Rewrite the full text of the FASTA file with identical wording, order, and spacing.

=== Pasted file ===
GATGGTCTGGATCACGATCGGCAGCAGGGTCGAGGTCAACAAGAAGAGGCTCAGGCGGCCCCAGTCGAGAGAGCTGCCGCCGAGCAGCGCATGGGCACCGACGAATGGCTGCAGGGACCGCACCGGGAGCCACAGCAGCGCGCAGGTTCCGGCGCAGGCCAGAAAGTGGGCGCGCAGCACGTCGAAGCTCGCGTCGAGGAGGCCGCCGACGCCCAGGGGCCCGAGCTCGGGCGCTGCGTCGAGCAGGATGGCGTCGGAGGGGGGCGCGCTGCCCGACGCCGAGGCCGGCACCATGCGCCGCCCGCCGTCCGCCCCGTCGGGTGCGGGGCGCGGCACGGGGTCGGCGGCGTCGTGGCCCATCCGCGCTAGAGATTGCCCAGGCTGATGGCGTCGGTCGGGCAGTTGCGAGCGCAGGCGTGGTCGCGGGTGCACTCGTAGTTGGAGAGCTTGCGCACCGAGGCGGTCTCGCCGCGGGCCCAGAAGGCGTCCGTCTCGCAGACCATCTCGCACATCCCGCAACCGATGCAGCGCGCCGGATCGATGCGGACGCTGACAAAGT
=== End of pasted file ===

GATGGTCTGGATCACGATCGGCAGCAGGGTCGAGGTCAACAAGAAGAGGCTCAGGCGGCCCCAGTCGAGAGAGCTGCCGCCGAGCAGCGCATGGGCACCGACGAATGGCTGCAGGGACCGCACCGGGAGCCACAGCAGCGCGCAGGTTCCGGCGCAGGCCAGAAAGTGGGCGCGCAGCACGTCGAAGCTCGCGTCGAGGAGGCCGCCGACGCCCAGGGGCCCGAGCTCGGGCGCTGCGTCGAGCAGGATGGCGTCGGAGGGGGGCGCGCTGCCCGACGCCGAGGCCGGCACCATGCGCCGCCCGCCGTCCGCCCCGTCGGGTGCGGGGCGCGGCACGGGGTCGGCGGCGTCGTGGCCCATCCGCGCTAGAGATTGCCCAGGCTGATGGCGTCGGTCGGGCAGTTGCGAGCGCAGGCGTGGTCGCGGGTGCACTCGTAGTTGGAGAGCTTGCGCACCGAGGCGGTCTCGCCGCGGGCCCAGAAGGCGTCCGTCTCGCAGACCATCTCGCACATCCCGCAACCGATGCAGCGCGCCGGATCGATGCGGACGCTGACAAAGT